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Mark Preston

Tlingit

Mark Preston (Tenna-Tsa-Teh) is an aboriginal artist from Dawson City, Yukon. He is of Tlingit and Irish ancestry and presently resides in the Yukon.

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Maynard Johnny Jr

Coast Salish

Maynard Johnny is primarily a self-taught artist who has been studying and working since the age of seventeen. He has been inspired by many NWC artists and particularly admires Robert Davidson, the late great Art Thompson, and Mark Henderson.

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Norman Tait

Nisga'a

During his career as a carver, Tait carved 39 totem poles.  Many of these stand in British Columbia, including poles in Port Edward, Lax Kw’alaams, and Alert Bay. Five of his poles are in Vancouver, including poles at the University of British Columbia, Stanley Park, Capilano Mall, and the Native Education Centre.

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Patrick Amos

Nuu-chah-nulth

Patrick Amos was born in 1957 on Nootka Island on the west coast of Vancouver Island into the Mowachaht band which is one of fourteen bands that make up the Nuu-chah-nulth nation.

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Rande Cook

Kwakwaka’wakw

Chief Rande Cook (K’alapa) was born May 1977 in culture-rich Alert Bay, a small village on the northern tip of Vancouver Island. Surrounded by the beauty of land and art, Rande found the passion of creativity at an early age.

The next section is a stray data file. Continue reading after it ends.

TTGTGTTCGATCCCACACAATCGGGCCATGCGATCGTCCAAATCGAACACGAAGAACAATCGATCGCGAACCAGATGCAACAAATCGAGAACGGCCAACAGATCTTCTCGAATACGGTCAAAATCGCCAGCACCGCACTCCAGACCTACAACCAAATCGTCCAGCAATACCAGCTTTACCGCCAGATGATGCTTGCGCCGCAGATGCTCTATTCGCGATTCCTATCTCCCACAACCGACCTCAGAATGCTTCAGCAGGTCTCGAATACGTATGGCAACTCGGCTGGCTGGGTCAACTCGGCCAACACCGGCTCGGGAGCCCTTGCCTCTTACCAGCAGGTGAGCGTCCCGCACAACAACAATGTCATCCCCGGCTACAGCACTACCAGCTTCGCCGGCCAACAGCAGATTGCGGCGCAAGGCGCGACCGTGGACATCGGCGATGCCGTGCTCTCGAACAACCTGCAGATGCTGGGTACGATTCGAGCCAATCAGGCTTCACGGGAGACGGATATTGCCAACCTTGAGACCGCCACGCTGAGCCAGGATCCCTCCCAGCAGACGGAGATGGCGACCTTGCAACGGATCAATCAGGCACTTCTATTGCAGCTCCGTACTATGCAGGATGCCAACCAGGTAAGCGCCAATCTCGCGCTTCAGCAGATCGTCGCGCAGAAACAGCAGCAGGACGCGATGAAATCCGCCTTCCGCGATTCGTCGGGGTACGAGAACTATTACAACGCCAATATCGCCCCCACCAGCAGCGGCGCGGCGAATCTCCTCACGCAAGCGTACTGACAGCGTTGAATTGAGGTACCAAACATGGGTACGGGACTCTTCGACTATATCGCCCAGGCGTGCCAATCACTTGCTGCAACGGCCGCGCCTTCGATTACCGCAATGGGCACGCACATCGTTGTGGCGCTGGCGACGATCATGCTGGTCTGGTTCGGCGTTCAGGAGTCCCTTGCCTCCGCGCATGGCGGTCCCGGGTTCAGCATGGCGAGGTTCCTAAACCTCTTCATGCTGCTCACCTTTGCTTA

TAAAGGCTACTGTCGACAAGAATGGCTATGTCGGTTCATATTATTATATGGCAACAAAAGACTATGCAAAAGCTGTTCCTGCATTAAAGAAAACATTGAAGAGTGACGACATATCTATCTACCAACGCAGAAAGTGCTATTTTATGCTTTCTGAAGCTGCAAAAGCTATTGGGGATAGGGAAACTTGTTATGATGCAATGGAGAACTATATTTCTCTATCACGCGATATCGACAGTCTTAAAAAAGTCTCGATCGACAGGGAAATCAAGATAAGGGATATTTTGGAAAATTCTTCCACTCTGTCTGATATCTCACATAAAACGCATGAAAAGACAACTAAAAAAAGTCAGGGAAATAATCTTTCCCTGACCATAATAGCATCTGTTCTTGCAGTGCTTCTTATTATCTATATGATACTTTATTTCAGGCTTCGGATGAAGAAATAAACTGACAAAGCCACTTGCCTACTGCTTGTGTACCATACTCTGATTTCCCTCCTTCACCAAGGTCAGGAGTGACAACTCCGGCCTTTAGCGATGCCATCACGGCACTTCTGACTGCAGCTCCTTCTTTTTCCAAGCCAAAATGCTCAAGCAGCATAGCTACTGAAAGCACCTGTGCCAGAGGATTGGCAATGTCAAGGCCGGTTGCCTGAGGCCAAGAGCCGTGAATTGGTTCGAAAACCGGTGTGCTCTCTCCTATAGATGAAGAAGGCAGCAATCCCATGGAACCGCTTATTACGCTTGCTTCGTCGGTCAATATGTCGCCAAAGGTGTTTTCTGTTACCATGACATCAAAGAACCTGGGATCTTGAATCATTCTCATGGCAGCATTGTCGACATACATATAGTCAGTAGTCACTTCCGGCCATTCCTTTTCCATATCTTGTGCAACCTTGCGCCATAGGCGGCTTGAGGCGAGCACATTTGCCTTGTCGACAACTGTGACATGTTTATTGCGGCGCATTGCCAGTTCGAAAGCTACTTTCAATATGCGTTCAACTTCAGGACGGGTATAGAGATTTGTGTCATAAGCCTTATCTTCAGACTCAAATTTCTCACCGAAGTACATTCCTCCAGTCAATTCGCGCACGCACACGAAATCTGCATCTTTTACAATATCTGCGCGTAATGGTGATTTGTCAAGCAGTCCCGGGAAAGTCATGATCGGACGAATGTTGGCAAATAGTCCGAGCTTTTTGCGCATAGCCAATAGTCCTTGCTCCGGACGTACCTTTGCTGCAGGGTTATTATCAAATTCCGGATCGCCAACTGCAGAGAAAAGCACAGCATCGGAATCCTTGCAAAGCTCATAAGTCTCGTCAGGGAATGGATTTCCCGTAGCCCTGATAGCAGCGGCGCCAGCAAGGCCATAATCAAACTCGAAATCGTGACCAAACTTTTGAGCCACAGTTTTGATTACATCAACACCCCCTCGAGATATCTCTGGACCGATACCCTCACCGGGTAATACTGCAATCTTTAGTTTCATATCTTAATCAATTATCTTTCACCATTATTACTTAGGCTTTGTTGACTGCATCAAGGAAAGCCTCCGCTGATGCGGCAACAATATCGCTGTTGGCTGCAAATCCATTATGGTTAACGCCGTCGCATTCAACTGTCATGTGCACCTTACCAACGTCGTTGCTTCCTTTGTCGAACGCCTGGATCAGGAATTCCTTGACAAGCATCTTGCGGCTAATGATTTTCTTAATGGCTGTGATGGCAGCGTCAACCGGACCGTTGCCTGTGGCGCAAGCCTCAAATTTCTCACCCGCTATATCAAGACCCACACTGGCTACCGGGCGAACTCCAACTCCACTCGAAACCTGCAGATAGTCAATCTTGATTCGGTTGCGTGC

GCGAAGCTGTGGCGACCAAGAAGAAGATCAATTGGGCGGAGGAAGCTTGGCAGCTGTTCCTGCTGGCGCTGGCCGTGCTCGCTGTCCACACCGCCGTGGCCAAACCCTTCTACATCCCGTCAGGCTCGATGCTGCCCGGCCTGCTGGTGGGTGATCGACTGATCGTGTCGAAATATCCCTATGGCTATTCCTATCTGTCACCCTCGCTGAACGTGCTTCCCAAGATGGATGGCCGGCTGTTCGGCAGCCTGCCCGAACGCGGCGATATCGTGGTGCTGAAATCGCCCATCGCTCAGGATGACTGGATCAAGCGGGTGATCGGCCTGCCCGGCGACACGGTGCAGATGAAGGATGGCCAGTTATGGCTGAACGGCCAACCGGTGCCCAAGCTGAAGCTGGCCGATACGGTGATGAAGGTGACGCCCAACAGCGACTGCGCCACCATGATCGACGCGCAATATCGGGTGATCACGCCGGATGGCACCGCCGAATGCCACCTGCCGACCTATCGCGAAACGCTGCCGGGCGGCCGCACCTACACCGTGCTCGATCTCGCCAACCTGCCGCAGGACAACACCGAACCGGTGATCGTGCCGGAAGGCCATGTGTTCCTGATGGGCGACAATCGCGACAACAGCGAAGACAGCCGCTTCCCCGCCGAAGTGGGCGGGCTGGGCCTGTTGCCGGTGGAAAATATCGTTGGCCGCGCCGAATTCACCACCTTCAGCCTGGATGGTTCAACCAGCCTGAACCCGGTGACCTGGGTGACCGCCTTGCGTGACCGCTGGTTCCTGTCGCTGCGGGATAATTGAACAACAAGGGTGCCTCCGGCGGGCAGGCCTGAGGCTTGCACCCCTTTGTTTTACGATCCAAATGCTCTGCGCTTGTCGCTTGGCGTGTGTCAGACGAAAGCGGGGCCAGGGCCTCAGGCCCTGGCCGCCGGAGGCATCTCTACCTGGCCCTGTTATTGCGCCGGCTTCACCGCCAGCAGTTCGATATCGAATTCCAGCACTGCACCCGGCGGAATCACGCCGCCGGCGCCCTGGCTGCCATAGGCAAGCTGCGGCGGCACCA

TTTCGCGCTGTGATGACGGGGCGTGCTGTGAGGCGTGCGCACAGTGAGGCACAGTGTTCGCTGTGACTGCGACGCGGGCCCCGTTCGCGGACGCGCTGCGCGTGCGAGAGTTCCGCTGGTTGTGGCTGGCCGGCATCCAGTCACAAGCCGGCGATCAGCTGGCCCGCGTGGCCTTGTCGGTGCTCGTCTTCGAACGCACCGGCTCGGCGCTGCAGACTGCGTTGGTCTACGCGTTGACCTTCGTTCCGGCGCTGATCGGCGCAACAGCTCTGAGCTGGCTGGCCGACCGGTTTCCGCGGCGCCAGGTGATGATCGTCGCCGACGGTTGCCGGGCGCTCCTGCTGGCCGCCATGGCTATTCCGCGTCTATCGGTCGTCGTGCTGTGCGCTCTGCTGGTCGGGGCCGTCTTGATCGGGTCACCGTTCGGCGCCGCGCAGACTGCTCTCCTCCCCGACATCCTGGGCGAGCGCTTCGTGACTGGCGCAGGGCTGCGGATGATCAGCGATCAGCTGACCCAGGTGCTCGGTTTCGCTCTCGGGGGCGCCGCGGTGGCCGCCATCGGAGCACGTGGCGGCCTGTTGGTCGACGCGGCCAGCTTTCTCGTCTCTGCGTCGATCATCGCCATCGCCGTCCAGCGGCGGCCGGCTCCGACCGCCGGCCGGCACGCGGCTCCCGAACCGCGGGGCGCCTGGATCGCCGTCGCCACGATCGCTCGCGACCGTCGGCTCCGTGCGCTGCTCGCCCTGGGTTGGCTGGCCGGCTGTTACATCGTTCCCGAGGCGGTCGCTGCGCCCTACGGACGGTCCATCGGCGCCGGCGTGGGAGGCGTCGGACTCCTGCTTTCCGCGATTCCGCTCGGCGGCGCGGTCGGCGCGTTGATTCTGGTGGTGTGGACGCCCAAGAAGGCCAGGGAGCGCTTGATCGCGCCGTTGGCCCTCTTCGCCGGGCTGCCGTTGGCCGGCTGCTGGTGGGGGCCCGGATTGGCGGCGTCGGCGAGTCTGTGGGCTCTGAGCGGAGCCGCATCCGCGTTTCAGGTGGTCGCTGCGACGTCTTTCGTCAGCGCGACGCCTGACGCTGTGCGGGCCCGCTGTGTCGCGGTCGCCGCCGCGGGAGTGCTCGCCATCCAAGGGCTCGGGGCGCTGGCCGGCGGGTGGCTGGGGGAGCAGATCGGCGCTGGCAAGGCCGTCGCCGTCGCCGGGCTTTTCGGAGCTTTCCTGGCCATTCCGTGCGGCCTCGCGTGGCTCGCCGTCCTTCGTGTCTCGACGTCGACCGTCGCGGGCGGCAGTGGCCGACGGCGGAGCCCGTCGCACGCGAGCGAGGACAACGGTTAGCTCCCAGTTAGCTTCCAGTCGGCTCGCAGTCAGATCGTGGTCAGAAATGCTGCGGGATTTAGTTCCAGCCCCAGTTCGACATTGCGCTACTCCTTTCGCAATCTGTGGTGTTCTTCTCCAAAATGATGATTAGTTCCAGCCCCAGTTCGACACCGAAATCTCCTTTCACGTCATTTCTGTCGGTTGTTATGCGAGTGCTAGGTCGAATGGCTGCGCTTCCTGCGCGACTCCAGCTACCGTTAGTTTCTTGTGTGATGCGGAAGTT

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Ray Sim

Coast Salish

Ray Sim is a member of the Musqueam Salish Nation of Vancouver, BC. He also has close familial ties to the Gitksan through his grandfather, who is from the Gitanmaax Band.

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Richard Hunt

Kwakwaka’wakw

Richard Hunt was born in Alert Bay, British Columbia in 1951 but has lived most of his life in Victoria. He began carving with his father, the late Henry Hunt, at the age of thirteen. In 1973, Richard began work at the Royal British Columbia Museum as an apprentice carver

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Robert Davidson

Haida

Robert davidson is one of canada’s most respected and important contemporary visual artists. A northwest coast native of haida and tlingit descent, he is a master carver of totem poles and masks and works in a variety of other media as a printmaker, painter and jeweler.

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Roy Henry Vickers

Tsimshian

Canadian artist Roy Henry Vickers is best known around the world for his limited edition prints. He is also an accomplished carver, design advisor of prestigious public spaces, a sought-after keynote speaker, and publisher and author of several successful books.

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Sue Coleman

Non-Native

Collectors of Sue’s artwork are already aware of the value and collectability of her work. The fact that each limited edition print is kept lower than 500 copies; the quality of the paper, printing and reproduction

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Susan Point

Coast Salish

I continue trying to push myself one step beyond my goals, or one step in a new direction so often. There is always another stride to make. My art is never really finished; there is just a point where I have to stop myself.